I shake out my cheesecloth and then strain the liquid one last time.


Fran of Betumi says ‘ ….. Remembering the silk scarf we used in Ghana, I rinsed out and dried the bowl I used earlier when I emptied the food processor, rinsed out my clean silk scarf and squeezed it as dry as I could, then placed it over the strainer and carefully poured the tigernut milk mixture through it, and squeezed it out as I had with the cheesecloth. The first time I did this (when I ground the nuts and rice separately), I ended up with another couple of tablespoons of fiber/dregs in the cheesecloth, and it was like milking a cow to get all the liquid through the silk.
The second time, I’m not sure it made any difference. Perhaps the rice was ground finer the first time and could slip through the cheesecloth, but not the silk, and the second time it was coarser and so didn’t need to be restrained. As I said, the flavor was not significantly different, so you decide if you need to use a silk scarf or not. Either way, the final product is definitely silky smooth!’
After the final straining, pour the ‘milk’ into a heavy, non-reactive metal pan (I use stainless steel), and add a pinch of salt to taste (I used less than 1/2 teaspoon), and about 1/4 cup sugar.
Heat the milk over medium heat, stirring constantly. Do not boil it. It will thicken in 3 – 4 minutes. The mixture will thicken but will be liquid still, it’ll barely coat the back of a spoon. Don’t fret as I did, for it will set. Thankfully, as mine did.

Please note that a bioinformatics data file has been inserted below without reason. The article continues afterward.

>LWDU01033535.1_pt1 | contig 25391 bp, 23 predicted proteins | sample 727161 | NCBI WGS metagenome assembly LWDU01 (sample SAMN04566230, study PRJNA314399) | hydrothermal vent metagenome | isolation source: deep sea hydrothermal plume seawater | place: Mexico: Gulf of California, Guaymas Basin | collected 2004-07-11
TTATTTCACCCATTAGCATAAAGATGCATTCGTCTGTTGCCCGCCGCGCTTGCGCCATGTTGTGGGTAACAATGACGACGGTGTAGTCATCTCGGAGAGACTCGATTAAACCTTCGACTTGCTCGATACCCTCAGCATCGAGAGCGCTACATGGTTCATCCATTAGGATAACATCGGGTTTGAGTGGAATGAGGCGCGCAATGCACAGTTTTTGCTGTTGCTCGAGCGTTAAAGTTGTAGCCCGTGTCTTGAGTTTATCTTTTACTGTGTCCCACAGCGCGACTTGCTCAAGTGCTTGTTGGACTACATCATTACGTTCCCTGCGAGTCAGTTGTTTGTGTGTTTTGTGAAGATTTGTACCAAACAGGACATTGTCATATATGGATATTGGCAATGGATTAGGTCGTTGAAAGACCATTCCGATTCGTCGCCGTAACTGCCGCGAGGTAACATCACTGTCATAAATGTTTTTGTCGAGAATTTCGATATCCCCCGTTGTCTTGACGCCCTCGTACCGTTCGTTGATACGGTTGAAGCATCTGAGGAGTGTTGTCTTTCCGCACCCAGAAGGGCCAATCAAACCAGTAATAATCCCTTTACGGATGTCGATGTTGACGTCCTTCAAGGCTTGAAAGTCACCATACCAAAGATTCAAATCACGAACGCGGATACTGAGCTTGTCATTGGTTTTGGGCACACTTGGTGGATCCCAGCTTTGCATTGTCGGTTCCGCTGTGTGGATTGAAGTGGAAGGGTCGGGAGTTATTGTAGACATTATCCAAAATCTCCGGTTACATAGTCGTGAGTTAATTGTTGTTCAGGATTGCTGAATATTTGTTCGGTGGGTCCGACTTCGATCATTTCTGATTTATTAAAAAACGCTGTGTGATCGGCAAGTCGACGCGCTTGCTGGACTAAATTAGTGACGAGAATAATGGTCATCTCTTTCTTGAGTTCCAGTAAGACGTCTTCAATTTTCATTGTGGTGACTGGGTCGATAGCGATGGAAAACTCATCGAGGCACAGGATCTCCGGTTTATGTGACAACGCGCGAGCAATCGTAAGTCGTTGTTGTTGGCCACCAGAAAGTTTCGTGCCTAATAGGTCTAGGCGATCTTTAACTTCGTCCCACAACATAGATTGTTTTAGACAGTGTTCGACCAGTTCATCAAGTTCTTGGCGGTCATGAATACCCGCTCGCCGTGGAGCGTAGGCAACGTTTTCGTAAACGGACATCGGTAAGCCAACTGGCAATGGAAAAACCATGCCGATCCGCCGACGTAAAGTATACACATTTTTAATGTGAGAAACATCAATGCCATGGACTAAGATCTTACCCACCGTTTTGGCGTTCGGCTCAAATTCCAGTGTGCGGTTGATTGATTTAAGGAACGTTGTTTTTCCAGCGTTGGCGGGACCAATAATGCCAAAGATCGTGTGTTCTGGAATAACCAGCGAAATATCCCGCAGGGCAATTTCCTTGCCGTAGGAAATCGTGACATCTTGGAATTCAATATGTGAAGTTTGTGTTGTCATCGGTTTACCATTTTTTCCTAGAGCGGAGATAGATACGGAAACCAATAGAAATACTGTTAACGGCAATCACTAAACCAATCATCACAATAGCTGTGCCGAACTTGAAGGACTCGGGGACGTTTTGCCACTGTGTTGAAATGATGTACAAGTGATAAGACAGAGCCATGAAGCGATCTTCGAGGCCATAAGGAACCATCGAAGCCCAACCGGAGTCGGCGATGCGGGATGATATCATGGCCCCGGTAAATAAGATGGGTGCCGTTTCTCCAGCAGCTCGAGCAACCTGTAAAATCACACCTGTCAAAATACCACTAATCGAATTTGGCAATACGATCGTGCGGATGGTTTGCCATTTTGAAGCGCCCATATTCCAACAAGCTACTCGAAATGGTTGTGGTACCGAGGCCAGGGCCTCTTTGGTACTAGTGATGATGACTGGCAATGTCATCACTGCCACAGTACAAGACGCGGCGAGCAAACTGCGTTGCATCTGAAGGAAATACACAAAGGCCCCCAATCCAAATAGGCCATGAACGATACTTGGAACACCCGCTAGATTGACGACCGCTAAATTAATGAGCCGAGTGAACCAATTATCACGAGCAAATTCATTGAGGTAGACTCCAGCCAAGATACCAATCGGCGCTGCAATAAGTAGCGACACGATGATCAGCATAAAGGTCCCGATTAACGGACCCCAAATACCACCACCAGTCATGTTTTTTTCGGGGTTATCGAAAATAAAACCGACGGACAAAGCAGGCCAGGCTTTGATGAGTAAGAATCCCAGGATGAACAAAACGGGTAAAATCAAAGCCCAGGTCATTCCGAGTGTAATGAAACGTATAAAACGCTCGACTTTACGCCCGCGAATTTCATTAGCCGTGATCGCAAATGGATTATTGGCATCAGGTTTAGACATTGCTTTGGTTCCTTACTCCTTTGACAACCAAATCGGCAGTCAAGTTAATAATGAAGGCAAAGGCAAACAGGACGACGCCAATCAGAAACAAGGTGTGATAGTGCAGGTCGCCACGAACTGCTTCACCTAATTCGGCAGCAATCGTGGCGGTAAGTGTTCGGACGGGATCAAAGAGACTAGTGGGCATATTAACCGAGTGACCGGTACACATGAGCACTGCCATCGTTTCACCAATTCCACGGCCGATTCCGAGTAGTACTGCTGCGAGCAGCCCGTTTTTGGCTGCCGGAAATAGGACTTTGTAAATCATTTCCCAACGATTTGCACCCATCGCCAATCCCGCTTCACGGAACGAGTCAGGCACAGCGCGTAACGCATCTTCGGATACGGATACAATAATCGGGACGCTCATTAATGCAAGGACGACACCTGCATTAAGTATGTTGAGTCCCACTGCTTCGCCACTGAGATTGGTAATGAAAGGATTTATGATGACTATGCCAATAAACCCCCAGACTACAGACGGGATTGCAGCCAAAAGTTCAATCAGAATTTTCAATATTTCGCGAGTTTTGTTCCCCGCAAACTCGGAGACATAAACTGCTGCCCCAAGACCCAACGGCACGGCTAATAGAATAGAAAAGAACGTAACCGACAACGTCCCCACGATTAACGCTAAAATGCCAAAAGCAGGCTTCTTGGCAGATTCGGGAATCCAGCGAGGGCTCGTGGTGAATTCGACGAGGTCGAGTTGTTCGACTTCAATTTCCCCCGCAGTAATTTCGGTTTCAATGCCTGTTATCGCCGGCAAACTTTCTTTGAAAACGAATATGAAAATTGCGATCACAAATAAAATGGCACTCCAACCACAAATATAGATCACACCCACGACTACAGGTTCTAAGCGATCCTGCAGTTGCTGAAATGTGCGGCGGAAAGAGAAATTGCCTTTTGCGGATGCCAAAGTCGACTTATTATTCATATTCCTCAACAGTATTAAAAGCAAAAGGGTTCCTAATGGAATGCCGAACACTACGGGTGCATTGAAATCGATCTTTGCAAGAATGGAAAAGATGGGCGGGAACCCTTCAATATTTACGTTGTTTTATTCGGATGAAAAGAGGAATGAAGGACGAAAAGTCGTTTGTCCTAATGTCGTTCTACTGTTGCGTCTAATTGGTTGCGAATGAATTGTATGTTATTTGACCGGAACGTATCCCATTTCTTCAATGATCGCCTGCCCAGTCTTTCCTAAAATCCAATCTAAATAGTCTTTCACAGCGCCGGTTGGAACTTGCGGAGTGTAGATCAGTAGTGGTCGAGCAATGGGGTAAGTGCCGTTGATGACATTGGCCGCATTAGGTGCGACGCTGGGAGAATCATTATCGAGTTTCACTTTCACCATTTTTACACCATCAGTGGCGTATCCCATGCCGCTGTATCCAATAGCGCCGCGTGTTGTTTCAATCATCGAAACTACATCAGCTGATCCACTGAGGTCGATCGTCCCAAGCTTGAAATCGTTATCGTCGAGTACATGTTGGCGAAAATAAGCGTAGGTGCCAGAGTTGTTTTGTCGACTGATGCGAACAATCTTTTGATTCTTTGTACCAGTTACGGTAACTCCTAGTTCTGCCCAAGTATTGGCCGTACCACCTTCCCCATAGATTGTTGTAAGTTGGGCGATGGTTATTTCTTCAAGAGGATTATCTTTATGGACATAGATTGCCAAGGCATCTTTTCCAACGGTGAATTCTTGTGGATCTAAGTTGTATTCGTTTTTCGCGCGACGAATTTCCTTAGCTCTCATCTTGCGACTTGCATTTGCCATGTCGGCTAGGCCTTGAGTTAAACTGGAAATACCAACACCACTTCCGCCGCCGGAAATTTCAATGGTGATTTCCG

Take it off the heat and pour or ladle it into serving glasses.
I tried a ramekin, still intent on panna cotta. More on that in a minute. The natural colour is off-white
tending towards ‘cream’.
If you like, as Fran did, add a few drops of red or yellow food coloring, or try layering several colors .
I refrigerated the ‘pudding’ overnight.
Serve, topped with evaporated milk or cream and chopped (tropical) fruit.


This is a pudding I really like – it is light, creamy and silky smooth. And it is a dessert made with local ingredients – a big plus.
The strawberries provided some flavour and texture, as did the Ribi, the sesame crisp.  This contrasted nicely with the creamy but not overly rich pudding which has tones of vanilla and almond.
On a different note, it is extremely light, and the set ‘delicate’ so turning it out of the ‘test ramekin’ resulted in ‘collapse’.
Best eaten from the receptacle.
There you have it a wonderful dessert and dairy-free, vegetarian, vegan too!
Scream and shout. Yep. You’re allowed.
Stay well.
About the author: Ozoz Sokoh is Nigerian-born, Liverpool-schooled (in part) and now living and working in Nigeria. For more information and posts visit: – See more at: